November 18

Beast of No Nation

Walking across a field with gun in hand young Agu (Abraham Attah) begins to hallucinate. Seeing visions of tribal men marching alongside him, as the land around him turns a vivid fuchsia, he can no longer stave off his descent into madness. The horrors of war have taken their toll one him and there are […]

November 06

3 1/2 Minutes, Ten Bullets

Marc Silver’s latest documentary, 3 1/2 Minutes, Ten Bullets, tells a story that has become all too familiar in America these days. A random altercation between strangers erupts into violence and leaves an unarmed black teenager dead. The shooter, a middle-aged white male, claimed it was self-defense, and a community is left forever divided. The […]

October 28

Steve Jobs

Based on the biography by Walter Isaacson, Steve Jobs is an unconventional bio-pic about the co-founder of Apple Computers. The film is told in three different time periods, around three different landmark products being unveiled between 1984 and 1998. Directed by Danny Boyle and written by Aaron Sorkin, the film explores the life of Steve […]

October 25

TADFF 2015: Nina Forever

Nina Forever, the debut film by Ben and Chris Blaine, may be draped in the ghostly bloodstained sheets of a horror-comedy, but it refuses to play by the conventions of the genre. Underneath its off-beat exterior, is a searing and painfully honest portrait of the emotional baggage that often burdens relationships. In the bold hands […]

October 20

Crimson Peak

Like any storyteller, visionary filmmaker Guillermo del Toro has a set of themes and ideas that recur throughout his body of work. Children, lacking at least one biological parent if not both, forced to confront dangerous circumstances intertwined with secrets from a past not wholly dead. It’s easy to see how these fit into del […]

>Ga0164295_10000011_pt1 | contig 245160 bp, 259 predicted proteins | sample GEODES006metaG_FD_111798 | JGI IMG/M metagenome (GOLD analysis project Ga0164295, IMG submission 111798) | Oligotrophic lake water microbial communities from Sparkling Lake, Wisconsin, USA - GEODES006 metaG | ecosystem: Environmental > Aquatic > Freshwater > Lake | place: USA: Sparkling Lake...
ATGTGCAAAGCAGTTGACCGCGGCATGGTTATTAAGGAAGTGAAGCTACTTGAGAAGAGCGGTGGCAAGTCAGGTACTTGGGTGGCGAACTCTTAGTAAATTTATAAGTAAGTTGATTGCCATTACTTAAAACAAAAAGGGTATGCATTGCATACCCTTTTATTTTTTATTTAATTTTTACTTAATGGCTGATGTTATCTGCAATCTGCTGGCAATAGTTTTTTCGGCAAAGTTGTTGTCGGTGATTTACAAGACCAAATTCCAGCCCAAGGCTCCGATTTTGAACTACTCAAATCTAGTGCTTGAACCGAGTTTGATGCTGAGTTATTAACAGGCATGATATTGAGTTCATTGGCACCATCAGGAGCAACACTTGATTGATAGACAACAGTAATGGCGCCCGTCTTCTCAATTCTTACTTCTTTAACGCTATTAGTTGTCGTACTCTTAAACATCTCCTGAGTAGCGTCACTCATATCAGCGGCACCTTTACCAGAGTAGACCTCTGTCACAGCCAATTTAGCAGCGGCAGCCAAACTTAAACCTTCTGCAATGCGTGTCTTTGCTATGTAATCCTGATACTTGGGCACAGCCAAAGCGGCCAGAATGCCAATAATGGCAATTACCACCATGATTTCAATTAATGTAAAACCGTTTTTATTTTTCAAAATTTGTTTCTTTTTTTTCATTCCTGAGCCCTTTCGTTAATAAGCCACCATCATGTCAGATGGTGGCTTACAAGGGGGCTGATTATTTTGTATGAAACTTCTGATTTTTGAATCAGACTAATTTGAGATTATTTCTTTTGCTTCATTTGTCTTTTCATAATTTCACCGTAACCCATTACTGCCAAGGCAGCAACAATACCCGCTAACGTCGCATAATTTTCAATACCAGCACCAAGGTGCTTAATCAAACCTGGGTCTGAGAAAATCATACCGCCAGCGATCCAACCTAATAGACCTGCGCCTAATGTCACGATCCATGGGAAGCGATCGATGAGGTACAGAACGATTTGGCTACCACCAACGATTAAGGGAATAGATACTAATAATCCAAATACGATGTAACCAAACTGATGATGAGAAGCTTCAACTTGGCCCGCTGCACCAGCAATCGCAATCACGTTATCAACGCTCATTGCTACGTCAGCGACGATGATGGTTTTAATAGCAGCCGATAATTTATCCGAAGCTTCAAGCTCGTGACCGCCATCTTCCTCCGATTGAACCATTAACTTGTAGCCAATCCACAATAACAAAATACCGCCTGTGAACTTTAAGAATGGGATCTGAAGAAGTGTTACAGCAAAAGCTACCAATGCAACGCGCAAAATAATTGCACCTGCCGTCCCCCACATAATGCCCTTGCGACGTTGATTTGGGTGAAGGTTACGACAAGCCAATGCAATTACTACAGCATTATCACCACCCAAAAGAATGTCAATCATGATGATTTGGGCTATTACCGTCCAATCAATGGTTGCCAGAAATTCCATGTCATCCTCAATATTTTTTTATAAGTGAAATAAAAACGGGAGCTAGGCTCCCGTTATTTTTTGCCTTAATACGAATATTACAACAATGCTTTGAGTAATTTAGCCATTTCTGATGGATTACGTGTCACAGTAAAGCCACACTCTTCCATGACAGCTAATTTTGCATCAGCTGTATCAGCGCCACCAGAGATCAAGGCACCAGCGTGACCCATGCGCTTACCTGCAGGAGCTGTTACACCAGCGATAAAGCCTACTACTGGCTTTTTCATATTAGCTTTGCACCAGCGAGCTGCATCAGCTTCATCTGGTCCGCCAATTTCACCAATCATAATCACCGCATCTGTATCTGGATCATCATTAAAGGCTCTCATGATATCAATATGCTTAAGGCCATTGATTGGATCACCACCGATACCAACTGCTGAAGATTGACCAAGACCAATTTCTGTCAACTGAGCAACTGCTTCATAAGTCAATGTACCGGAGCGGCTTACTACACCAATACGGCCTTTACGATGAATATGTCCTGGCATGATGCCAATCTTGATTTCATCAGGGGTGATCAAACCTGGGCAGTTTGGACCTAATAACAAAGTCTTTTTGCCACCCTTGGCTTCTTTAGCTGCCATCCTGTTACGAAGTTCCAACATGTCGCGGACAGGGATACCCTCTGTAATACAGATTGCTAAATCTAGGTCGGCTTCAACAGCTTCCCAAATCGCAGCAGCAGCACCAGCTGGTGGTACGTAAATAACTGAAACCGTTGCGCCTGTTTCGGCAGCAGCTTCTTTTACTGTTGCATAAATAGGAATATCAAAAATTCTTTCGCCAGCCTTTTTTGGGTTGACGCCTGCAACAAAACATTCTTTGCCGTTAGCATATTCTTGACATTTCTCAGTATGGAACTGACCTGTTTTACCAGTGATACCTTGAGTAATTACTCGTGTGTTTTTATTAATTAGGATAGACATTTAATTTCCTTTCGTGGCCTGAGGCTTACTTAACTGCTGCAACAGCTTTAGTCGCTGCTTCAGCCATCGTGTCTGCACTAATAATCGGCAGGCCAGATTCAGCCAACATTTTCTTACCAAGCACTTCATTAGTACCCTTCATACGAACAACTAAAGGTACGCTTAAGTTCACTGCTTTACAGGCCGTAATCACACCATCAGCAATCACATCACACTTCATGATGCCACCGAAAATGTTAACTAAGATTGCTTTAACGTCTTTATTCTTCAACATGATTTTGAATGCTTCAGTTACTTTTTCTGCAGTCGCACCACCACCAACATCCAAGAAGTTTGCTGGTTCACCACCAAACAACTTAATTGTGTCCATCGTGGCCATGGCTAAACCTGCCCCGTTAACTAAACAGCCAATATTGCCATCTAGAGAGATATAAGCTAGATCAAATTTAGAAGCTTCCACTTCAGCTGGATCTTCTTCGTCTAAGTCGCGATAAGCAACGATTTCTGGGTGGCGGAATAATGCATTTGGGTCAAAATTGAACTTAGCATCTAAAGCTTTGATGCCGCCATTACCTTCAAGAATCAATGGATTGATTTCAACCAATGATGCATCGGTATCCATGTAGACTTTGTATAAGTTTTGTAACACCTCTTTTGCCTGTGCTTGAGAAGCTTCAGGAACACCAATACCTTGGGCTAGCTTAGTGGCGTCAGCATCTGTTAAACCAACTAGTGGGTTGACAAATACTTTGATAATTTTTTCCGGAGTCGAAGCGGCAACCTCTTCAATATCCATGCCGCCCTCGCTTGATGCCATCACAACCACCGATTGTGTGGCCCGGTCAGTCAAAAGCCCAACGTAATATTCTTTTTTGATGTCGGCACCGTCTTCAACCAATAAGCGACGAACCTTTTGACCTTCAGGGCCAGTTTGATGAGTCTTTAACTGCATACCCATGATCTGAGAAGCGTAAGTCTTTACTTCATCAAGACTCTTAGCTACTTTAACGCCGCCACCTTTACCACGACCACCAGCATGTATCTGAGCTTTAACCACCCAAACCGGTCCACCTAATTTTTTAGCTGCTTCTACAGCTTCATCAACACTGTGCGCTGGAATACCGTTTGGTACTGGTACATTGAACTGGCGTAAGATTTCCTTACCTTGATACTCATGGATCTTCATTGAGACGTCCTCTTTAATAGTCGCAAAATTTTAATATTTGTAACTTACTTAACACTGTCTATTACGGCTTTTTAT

September 30

Jafar Panahi’s Taxi

One of the things that will strike audiences immediately about Jafar Panahi’s Taxi is the film’s surprisingly light tone. Considering that it is the third film Iranian director Jafar Panahi has defiantly made since being sentenced to six years of house arrest and a twenty-year ban on making films back in 2010, it is easy […]

September 21

TIFF 2015: The Witch

Set in 17th-century New England, Robert Eggers’ The Witch tells the haunting tale of a family who is exiled from their village and forced to live on the outskirts of a dense forest. When William (Ralph Ineson) refuses to acknowledge the rules of the town, specifically the words of those who he considers false prophets, […]

September 21

TIFF 2015: Hurt

Is life easier if you have a predefined path to follow? This is the central question that Alan Zweig’s remarkable film Hurt attempts to answer. The documentary profiles Steve Fonyo, once considered a Canadian hero, but whose fall from grace is just as meteoric as his rise. Gaining fame for raising millions for cancer research […]

September 21

TIFF 2015: Victoria

There is a heart-pounding moment in Victoria where Victoria (Laia Costa) and her new friend Sonne (Frederick Lau) find themselves trapped in an apartment complex surrounded by police. The camera follows the panicked pair as they proceed to force their way into one of the residences unaware that the tenant’s wife and newborn baby are […]

September 20

TIFF 2015: Chevalier

In Athina Rachel Tsangari’s wonderfully pointed absurdist comedy Chevalier, a leisurely fishing trip severs as the setting for the deconstruction of the male ego. When the harmless banter between six Greek men on a yacht gets a bit too personal, the men decide to take part in a game, “Chevalier,” in which one of them […]